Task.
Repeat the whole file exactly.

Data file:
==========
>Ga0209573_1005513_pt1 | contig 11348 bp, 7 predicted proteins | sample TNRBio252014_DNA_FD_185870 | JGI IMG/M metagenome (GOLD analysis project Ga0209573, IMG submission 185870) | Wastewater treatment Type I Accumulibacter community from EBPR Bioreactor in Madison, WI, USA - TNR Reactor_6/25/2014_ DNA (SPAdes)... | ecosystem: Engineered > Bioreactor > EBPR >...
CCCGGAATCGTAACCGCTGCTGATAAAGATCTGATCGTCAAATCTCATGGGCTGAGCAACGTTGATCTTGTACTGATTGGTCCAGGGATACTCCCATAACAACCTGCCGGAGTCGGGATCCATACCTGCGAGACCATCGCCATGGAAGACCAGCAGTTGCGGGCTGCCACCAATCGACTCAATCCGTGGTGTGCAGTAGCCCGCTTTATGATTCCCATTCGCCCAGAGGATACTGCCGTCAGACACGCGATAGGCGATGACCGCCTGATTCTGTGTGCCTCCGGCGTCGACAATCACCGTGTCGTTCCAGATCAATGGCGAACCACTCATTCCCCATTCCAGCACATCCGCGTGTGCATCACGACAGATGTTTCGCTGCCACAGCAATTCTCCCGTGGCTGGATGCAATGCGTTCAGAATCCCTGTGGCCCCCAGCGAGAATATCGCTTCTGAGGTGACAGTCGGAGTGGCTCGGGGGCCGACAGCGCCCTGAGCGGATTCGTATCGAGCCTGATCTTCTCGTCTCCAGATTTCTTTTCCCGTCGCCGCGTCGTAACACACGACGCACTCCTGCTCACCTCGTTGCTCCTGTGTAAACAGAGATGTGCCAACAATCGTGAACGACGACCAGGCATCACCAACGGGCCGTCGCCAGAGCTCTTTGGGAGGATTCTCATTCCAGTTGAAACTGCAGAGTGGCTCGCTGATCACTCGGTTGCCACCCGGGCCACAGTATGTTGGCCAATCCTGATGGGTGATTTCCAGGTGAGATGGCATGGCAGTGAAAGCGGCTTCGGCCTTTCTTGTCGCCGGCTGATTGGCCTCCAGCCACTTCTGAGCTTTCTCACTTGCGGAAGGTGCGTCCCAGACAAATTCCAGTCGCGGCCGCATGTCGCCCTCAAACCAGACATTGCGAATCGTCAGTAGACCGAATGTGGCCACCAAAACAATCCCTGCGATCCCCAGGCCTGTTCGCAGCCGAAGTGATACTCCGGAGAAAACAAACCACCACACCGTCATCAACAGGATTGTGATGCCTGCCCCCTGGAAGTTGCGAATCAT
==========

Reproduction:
>Ga0209573_1005513_pt1 | contig 11348 bp, 7 predicted proteins | sample TNRBio252014_DNA_FD_185870 | JGI IMG/M metagenome (GOLD analysis project Ga0209573, IMG submission 185870) | Wastewater treatment Type I Accumulibacter community from EBPR Bioreactor in Madison, WI, USA - TNR Reactor_6/25/2014_ DNA (SPAdes)... | ecosystem: Engineered > Bioreactor > EBPR >...
CCCGGAATCGTAACCGCTGCTGATAAAGATCTGATCGTCAAATCTCATGGGCTGAGCAACGTTGATCTTGTACTGATTGGTCCAGGGATACTCCCATAACAACCTGCCGGAGTCGGGATCCATACCTGCGAGACCATCGCCATGGAAGACCAGCAGTTGCGGGCTGCCACCAATCGACTCAATCCGTGGTGTGCAGTAGCCCGCTTTATGATTCCCATTCGCCCAGAGGATACTGCCGTCAGACACGCGATAGGCGATGACCGCCTGATTCTGTGTGCCTCCGGCGTCGACAATCACCGTGTCGTTCCAGATCAATGGCGAACCACTCATTCCCCATTCCAGCACATCCGCGTGTGCATCACGACAGATGTTTCGCTGCCACAGCAATTCTCCCGTGGCTGGATGCAATGCGTTCAGAATCCCTGTGGCCCCCAGCGAGAATATCGCTTCTGAGGTGACAGTCGGAGTGGCTCGGGGGCCGACAGCGCCCTGAGCGGATTCGTATCGAGCCTGATCTTCTCGTCTCCAGATTTCTTTTCCCGTCGCCGCGTCGTAACACACGACGCACTCCTGCTCACCTCGTTGCTCCTGTGTAAACAGAGATGTGCCAACAATCGTGAACGACGACCAGGCATCACCAACGGGCCGTCGCCAGAGCTCTTTGGGAGGATTCTCATTCCAGTTGAAACTGCAGAGTGGCTCGCTGATCACTCGGTTGCCACCCGGGCCACAGTATGTTGGCCAATCCTGATGGGTGATTTCCAGGTGAGATGGCATGGCAGTGAAAGCGGCTTCGGCCTTTCTTGTCGCCGGCTGATTGGCCTCCAGCCACTTCTGAGCTTTCTCACTTGCGGAAGGTGCGTCCCAGACAAATTCCAGTCGCGGCCGCATGTCGCCCTCAAACCAGACATTGCGAATCGTCAGTAGACCGAATGTGGCCACCAAAACAATCCCTGCGATCCCCAGGCCTGTTCGCAGCCGAAGTGATACTCCGGAGAAAACAAACCACCACACCGTCATCAACAGGATTGTGATGCCTGCCCCCTGGAAGTTGCGAATCAT